To continue I wish to discuss a statement of the poster , a statement the poster claims to be a logical argument that gives a deductive proof. In their example they have used a variation of the twin paradox .

    I am personally struggling to view that to be an incorrect statement! What are your views on the statement?
  12. The God Valued Senior Member


    Basically you are talking about dimensional analysis based Plank's time and length. Plank's time is time taken by light at c to travel a distance equal to Plank's length. Now speed of light in vacuum in all inertial frames is c, so this time is independent of frames, now please tell me where is time dilation here?

    You are right that theoretically (rather it is assumed/hypothesized without evidence) that the smallest quantum of time and length is Plank's time and Plank's length. So obviously you cannot have a state between Lp to 2 LP and Tp to 2Tp, still time dilation does not come into picture.
  13. James R Just this guy, you know? Staff Member


    This all sounds quite post-modern to me.

    Time dilation is a physical effect that occurs whenever we change our frame of reference. It isn't an "ideology". An ideology is a kind of political assumption that people make about what is supposed to count as "the norm" against which other things are to be measured.

    Similarly, when I see a word like "construct" in a context like the above, I also think post-modernism. How is measurement a "construct"? Can you explain what you mean by that?
  14. John.P Registered Member


    I am sure you must have constructed mathematical models in your lifetime, construct means to build, I am sure you already know this though.
  15. John.P Registered Member

    You tell me! quite clearly the poster is onto something, I think I am going to PM the poster and personally mentor them if they will accept my offer.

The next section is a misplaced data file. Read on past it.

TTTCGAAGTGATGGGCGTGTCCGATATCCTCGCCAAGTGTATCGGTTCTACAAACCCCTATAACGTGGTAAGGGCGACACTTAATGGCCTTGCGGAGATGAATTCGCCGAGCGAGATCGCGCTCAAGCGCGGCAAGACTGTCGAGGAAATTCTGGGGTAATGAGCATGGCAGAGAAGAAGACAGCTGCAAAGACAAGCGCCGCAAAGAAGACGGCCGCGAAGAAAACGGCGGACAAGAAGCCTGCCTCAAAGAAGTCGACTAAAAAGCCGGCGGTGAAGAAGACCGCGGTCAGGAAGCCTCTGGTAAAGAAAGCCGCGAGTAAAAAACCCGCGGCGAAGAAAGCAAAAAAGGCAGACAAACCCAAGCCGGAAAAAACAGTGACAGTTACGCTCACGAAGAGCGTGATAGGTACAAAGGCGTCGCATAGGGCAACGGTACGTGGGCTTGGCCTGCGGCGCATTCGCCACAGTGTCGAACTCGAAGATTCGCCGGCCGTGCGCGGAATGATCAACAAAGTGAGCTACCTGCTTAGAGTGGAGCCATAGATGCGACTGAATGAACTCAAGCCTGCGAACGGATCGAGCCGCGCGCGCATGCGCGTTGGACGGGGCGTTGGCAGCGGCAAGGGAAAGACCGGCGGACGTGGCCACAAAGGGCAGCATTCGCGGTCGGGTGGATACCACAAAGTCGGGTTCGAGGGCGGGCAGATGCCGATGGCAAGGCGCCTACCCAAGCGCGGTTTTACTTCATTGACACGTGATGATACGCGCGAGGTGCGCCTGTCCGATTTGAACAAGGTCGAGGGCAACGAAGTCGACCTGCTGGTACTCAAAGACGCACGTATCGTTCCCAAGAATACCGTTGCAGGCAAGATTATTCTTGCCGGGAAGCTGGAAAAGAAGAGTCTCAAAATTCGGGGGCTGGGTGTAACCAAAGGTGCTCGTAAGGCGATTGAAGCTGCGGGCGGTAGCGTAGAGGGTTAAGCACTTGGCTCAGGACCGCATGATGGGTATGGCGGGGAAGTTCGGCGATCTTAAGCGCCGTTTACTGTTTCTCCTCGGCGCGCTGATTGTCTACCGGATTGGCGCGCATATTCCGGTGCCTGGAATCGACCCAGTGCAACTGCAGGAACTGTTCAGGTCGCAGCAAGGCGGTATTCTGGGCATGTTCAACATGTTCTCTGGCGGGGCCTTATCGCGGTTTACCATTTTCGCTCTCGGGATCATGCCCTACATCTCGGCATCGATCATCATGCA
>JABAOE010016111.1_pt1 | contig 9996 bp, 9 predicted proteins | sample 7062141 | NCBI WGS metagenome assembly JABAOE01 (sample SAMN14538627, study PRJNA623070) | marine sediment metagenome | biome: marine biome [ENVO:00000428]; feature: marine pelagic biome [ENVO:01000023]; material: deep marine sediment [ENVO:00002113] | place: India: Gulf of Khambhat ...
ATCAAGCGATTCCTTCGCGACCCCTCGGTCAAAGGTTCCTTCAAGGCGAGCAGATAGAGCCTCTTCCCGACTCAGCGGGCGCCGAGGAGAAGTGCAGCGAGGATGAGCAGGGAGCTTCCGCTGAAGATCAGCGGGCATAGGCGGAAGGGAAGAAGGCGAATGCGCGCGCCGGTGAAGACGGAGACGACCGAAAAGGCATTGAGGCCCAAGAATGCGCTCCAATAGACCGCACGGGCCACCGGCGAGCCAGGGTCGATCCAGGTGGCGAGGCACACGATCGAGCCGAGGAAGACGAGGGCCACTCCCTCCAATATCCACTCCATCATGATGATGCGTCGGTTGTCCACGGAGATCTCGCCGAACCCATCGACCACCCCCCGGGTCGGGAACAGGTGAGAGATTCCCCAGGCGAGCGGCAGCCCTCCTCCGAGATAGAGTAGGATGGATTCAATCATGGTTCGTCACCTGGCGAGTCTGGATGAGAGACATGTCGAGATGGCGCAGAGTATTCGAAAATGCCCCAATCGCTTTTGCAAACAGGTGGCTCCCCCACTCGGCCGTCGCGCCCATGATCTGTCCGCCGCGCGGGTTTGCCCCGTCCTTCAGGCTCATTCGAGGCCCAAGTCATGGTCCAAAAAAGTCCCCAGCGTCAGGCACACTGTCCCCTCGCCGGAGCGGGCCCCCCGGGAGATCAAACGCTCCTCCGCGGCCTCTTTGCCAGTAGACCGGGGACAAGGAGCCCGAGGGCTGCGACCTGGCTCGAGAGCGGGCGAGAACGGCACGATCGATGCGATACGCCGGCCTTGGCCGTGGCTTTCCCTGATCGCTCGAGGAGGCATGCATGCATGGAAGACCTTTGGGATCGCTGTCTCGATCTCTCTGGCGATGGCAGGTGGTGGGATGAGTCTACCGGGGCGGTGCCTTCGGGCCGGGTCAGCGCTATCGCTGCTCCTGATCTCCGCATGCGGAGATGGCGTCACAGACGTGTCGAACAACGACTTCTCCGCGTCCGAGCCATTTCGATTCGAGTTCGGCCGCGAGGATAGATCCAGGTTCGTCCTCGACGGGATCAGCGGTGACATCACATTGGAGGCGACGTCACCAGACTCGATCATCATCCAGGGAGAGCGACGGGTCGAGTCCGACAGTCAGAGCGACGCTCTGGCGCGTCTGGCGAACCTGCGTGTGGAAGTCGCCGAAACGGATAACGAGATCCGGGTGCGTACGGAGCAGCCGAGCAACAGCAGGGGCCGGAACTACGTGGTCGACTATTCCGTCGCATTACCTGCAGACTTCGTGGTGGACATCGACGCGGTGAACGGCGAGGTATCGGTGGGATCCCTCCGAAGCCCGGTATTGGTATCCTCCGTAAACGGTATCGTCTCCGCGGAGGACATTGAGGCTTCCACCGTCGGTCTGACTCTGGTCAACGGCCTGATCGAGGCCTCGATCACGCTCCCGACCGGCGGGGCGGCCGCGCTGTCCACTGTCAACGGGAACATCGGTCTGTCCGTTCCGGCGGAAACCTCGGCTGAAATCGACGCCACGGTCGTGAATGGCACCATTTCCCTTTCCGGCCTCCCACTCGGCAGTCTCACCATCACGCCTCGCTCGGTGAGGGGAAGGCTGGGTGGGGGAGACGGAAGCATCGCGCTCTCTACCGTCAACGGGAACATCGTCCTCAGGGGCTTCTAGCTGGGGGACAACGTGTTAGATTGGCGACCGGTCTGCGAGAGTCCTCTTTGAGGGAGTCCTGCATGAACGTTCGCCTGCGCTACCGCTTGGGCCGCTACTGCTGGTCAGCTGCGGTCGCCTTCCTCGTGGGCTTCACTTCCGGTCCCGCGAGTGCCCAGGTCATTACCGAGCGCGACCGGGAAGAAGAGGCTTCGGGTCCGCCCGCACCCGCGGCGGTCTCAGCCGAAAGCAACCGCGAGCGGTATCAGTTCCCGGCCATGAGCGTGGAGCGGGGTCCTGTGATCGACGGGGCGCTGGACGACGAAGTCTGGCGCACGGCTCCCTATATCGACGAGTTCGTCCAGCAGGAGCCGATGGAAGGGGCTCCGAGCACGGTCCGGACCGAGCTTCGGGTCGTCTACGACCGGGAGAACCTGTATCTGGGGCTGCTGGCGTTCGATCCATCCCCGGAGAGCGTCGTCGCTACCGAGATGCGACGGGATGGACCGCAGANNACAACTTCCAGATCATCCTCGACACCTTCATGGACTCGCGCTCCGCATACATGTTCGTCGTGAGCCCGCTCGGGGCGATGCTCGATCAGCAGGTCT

16. QuarkHead Remedial Math Student Valued Senior Member

    And would strongly advise the poster to decline the offer from a soi disant physicist whose knowledge of mathematics appears to be "fractionally zero"
    Kristoffer and origin like this.
  17. Dinosaur Rational Skeptic Valued Senior Member

    I was a Math physics major. but took a lot of courses in other disciplines.

    In a philosophy course, there was a long chapter about time, which seemed to me to explain very little about it. I asked my father (an engineer/mathematician) what he thought. He told me that he remembered that Einstein wrote something which impressed him. I checked out library (this was an era prior to the internet)

    I found the following by Einstein. This is approximately what Einstein wrote, which I think is very succinct and pretty much describes it. After comparing the following with the Philosophy text chapter, I ceased feeling like a dunce in philosophy due to not learning much (if anything) from the text book..

    When an individual ponders his experiences, he can order the events in his life using the criteria of before and after. He can assign a number to each event in such a way that events assigned a lower number occurred before events assigned a higher number.

    It is convenient to use a device called a clock to provide a consistent set of numbers for use in ordering events.

    In describing the laws of physics using the language of mathematics, it is convenient (if not necessary) to use a continuous variable called time. This variable similarly orders events based on the criteria of before and after.

    There is little (if anything) more that can be said relating to time.​

    It is interesting that Albert used bold or italics for before & after, implying that they were undefined terms, not definable via the use of simpler terms or concepts.

    Note that an axiomatic system requires some undefined primitive terms to avoid various logical problems associated with circular definitions.

    It is interesting that Albert did not mention the concept of the flow of time from past through the present into the future, which does seem to be a construct (illusion?) of the human mind rather than an objective process associated with reality.

    When I showed the above to my philosophy professor, he said he would include the above in future lectures, provide it in a pamphlet, & tell students to ignore the chapter in the text book.
  18. John.P Registered Member

    That is an interesting statement, when an individual ponders their experience of time, one can certainly conclude that moving forward in time is directly proportional to the history of time ''created''. There is no before and after, there is only the prior statement.
    Last edited: Jul 9, 2017